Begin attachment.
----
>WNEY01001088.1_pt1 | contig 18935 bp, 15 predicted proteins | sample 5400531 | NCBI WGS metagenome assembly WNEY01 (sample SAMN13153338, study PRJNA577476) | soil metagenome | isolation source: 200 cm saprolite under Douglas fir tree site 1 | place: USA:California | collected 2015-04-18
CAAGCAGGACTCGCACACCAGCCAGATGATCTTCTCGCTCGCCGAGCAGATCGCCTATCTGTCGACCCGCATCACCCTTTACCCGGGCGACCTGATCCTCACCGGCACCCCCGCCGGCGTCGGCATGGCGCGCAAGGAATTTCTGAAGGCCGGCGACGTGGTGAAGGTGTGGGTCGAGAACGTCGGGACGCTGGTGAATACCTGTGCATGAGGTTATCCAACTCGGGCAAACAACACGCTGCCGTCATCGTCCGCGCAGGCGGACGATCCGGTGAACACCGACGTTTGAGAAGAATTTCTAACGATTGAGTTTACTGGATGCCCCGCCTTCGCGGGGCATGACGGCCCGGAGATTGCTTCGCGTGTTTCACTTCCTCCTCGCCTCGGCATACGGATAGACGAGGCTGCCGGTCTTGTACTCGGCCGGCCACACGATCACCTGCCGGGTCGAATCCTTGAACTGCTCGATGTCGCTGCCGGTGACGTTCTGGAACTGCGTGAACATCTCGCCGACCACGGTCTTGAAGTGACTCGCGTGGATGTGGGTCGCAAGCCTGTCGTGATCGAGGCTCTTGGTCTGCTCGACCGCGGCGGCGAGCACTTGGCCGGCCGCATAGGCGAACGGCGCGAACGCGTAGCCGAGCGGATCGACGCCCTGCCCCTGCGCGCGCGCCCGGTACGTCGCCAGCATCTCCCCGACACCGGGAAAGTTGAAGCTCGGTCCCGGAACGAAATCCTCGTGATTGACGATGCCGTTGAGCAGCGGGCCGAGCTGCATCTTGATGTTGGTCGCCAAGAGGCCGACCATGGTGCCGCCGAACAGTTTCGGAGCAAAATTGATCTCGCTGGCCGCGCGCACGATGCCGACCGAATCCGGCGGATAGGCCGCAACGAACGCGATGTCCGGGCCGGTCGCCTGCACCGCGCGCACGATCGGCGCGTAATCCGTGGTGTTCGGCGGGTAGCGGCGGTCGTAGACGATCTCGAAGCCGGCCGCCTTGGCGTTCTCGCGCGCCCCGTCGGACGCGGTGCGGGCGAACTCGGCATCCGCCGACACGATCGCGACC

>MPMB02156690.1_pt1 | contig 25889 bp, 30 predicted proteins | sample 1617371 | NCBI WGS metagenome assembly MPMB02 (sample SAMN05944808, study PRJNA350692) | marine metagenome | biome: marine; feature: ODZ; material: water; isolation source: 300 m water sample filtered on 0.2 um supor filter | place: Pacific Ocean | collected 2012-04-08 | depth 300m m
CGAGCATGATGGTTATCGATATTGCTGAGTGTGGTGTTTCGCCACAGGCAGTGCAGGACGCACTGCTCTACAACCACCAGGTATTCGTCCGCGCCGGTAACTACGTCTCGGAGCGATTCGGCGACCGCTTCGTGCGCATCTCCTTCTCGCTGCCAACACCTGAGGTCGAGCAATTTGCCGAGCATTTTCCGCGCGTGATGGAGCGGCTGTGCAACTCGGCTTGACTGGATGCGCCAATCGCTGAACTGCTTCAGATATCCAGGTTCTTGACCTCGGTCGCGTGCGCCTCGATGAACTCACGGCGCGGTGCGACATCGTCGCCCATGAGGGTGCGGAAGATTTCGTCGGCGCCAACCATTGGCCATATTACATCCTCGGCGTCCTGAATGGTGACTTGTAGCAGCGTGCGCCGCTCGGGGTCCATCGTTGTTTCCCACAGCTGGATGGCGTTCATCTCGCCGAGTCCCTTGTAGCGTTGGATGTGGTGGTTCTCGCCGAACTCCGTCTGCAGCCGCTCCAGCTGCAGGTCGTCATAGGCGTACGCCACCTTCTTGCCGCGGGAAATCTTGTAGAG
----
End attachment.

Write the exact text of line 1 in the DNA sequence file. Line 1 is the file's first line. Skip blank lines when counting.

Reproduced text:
>WNEY01001088.1_pt1 | contig 18935 bp, 15 predicted proteins | sample 5400531 | NCBI WGS metagenome assembly WNEY01 (sample SAMN13153338, study PRJNA577476) | soil metagenome | isolation source: 200 cm saprolite under Douglas fir tree site 1 | place: USA:California | collected 2015-04-18